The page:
For further information please visit Construction Climate Challenge or contact firstname.lastname@example.org
The Construction Climate Challenge (CCC) is an initiative hosted by Volvo Construction Equipment to promote sustainability throughout the entire construction industry value chain and provide funding for environmental research. The Construction Climate Challenge is a part of the Volvo CE commitment to WWF’s Climate Savers Programme.
11 Jan 2017
Construction Climate Challenge
Construction Climate Challenge – Emission Reduction
Open source tool will help drive emission reduction
A new research project seeks to develop a tool to identify and reduce carbon in the construction supply chain. The project is a collaboration between the University of Edinburgh Business School and Costain Group and is funded by the Construction Climate Challenge (CCC) initiative hosted by Volvo Construction Equipment.
The Carbon Infrastructure Transformation Tool project (CITT) started from the need to solve two key problems facing the construction industry – the pressing need to reduce GHG emissions, and the highly fragmented nature of supply chains.
“In large infrastructure projects there are large amounts of emissions at stake. The supply chain is also very fragmented, with many different stakeholders. It’s important to ensure we have a consensus across the whole chain to reduce emissions,” says Dr Matthew Brander, Lecturer at University of Edinburgh Business School and Project Manager for CITT.
The research project seeks to develop and implement a tool that will help construction companies identify and reduce carbon. It will pinpoint opportunities to reduce carbon through innovation and supply chain engagement. It will also enhance the amount of communication and dialogue across the supply chain.
“The tool will be integrated into current pricing processes and will allow us to have carbon and cost together. It will put the data in the hands of the right people at the right time in contractors’ processes which will allow them to make decisions to significantly reduce carbon. It will also push carbon further back towards the start of the design processes,” says Damien Canning, Head of Technical Sustainability at Costain Group and Industry Specialist for Carbon Management for CITT.
The project is running for three years and the research will focus on carbon accounting methodologies, stakeholder engagement and social barriers to tool adoption, collaborative frameworks for efficient supply chain management, and decision analytics for project design under uncertainty. As the research is undertaken it will feed back into the development of the tool.
There will be close collaboration between the researchers and the construction industry and live tests have been set up with real infrastructure projects. These will take place throughout the project.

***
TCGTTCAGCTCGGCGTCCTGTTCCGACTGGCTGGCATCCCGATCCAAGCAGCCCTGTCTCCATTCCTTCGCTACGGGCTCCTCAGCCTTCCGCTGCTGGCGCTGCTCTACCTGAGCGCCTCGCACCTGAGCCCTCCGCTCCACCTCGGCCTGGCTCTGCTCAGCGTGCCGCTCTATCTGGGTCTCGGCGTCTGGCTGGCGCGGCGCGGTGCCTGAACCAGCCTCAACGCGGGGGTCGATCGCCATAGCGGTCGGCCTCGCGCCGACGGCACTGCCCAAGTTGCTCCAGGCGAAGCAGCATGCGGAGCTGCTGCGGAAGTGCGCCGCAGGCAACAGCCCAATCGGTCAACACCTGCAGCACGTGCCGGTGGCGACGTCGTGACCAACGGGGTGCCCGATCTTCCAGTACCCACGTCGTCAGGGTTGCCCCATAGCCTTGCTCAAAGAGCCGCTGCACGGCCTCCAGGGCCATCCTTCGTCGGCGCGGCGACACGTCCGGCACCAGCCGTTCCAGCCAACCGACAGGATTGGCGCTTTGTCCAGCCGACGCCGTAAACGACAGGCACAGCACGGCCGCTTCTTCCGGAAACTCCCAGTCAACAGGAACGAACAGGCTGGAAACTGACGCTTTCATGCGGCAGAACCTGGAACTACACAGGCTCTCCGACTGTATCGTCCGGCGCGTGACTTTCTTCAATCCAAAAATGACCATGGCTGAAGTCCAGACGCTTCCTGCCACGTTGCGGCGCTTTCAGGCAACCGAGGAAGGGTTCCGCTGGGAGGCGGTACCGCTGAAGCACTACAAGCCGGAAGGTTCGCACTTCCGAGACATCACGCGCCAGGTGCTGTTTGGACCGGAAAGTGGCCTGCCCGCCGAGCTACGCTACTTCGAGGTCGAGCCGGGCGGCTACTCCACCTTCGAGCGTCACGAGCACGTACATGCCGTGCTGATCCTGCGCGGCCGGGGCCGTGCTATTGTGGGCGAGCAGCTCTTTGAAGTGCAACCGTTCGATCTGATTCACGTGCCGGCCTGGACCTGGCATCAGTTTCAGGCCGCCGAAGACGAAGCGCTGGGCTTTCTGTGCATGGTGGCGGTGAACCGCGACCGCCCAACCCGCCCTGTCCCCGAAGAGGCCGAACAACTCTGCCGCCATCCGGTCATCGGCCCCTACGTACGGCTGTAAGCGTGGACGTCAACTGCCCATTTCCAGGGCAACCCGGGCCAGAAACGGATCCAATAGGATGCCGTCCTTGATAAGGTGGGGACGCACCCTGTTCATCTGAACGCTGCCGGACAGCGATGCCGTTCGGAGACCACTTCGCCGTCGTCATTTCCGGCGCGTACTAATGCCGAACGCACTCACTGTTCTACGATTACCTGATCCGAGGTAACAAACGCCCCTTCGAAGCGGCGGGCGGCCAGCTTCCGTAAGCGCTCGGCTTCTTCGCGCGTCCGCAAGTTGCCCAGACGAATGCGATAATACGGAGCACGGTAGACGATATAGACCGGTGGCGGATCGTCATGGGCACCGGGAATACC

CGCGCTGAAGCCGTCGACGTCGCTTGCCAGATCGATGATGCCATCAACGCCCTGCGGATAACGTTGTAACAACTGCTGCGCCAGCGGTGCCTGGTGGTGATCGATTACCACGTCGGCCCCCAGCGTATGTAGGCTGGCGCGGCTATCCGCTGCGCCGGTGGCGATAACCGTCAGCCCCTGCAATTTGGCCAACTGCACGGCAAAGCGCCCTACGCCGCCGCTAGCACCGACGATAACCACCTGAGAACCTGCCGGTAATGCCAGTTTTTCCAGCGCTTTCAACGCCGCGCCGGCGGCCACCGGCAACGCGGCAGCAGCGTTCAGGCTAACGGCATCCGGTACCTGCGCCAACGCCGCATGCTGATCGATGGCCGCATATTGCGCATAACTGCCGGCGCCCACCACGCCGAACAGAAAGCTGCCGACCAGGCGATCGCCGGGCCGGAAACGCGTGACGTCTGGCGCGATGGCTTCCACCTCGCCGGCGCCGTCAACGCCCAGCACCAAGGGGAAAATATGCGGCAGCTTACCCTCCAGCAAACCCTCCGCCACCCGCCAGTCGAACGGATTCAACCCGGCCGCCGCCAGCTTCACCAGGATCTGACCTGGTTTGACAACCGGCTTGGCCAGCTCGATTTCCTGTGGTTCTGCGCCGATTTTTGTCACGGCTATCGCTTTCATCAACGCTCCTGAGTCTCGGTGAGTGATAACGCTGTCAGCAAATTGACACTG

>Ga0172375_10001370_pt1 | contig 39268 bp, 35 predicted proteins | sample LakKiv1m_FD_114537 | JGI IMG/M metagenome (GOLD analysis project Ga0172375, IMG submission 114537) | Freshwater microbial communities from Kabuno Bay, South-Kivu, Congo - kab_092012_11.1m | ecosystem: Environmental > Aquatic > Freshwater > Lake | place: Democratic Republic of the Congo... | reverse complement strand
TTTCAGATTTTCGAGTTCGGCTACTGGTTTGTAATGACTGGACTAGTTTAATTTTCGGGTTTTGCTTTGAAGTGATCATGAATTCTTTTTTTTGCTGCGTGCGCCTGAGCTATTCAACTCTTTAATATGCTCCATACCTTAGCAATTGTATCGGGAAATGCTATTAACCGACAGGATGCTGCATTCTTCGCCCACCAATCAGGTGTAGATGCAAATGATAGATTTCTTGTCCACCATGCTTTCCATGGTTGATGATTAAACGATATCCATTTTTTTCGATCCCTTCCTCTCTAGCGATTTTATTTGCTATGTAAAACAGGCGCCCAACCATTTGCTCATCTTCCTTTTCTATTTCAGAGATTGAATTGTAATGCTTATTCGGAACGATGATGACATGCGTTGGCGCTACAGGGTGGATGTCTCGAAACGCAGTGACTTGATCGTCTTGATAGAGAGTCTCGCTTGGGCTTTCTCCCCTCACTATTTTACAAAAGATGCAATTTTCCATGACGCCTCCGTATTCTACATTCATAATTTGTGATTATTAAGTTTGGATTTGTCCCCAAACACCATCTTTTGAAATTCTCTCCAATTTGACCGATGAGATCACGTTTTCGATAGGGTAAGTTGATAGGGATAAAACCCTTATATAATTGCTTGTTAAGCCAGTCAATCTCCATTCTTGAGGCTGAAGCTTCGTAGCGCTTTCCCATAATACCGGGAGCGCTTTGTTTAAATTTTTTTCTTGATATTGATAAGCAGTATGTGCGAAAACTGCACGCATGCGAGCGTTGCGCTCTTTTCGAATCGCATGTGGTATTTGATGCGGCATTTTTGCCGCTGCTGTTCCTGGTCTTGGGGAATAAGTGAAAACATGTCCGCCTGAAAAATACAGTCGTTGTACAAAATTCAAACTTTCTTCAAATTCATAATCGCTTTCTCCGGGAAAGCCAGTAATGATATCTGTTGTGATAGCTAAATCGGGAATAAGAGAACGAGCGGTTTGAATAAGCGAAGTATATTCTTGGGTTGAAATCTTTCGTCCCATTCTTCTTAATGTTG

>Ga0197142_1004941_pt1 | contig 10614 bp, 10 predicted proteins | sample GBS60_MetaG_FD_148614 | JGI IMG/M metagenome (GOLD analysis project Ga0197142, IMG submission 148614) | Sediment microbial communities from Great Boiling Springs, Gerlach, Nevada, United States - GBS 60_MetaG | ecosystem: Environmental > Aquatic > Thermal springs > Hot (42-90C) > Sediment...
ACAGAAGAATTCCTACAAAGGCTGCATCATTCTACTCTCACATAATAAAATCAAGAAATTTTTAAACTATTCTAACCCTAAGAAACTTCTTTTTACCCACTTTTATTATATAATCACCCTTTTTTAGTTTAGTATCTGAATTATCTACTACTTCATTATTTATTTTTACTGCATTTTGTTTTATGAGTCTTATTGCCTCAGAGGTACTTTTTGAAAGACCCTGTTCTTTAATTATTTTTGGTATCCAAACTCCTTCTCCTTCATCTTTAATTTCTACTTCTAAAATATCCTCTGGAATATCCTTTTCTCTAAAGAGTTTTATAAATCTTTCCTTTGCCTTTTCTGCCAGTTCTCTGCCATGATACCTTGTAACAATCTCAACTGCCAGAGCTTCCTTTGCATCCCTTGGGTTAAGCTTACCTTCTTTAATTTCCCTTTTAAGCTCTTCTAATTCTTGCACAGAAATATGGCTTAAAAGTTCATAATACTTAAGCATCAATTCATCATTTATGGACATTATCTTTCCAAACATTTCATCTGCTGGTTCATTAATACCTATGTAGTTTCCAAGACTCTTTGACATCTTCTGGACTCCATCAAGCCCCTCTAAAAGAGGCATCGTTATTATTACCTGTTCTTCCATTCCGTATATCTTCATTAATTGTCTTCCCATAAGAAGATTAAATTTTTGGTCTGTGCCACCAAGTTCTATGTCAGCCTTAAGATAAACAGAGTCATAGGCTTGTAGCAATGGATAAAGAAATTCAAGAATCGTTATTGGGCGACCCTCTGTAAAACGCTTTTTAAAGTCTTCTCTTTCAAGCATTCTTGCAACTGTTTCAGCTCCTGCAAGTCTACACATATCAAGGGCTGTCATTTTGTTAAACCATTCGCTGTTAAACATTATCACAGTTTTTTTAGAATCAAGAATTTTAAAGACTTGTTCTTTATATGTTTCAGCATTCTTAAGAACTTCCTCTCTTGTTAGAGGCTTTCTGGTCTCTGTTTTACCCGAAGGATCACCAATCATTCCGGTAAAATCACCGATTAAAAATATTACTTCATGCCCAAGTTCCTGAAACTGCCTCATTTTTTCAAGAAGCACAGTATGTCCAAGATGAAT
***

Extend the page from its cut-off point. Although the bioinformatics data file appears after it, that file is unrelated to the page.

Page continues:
“The way to really drive this is to develop something with as much input from the industry as possible. This will help to raise standards significantly, and ensure consistency across the industry,” says Damien Canning.
After the project is finished the open source tool will be publicly available and free to use, to enhance the possibility for it to be used by as many as possible.
“The key is to get the industry to use this tool. Therefore it has to be accessible and easy to understand. You can develop the best tool in the world but if the stakeholders don’t want to use it, it’s not going to have much impact,” says Dr Matthew Brander.
CCC and research
The Construction Climate Challenge (CCC) is an initiative hosted by Volvo Construction Equipment to promote sustainability throughout the entire construction industry and provide funding for environmental research. Through supporting and initiating research projects in relevant areas of construction, CCC acts as a bridge between the industry and sustainability research. During spring 2016 CCC launched a new call for major research projects. Two proposals were selected to receive funding. The Construction Climate Challenge is part of the Volvo CE commitment to WWF’s Climate Savers Program. Volvo Construction Equipment is a Corporate Advisory Board member of the World Green Building Council.
For further information please visit http://constructionclimatechallenge.com/ or contact email@example.com
9 Jan 2017
Population Growth Drives Housing Crisis
The UK’s dramatic population growth projection by the Office for National Statistics – 11 million more people by 2035, equivalent to 22 more Manchesters, mostly in England, already Europe’s most overcrowded country, will have damaging consequences for everyone (except the construction industry), a new Population Matters report on housing reveals: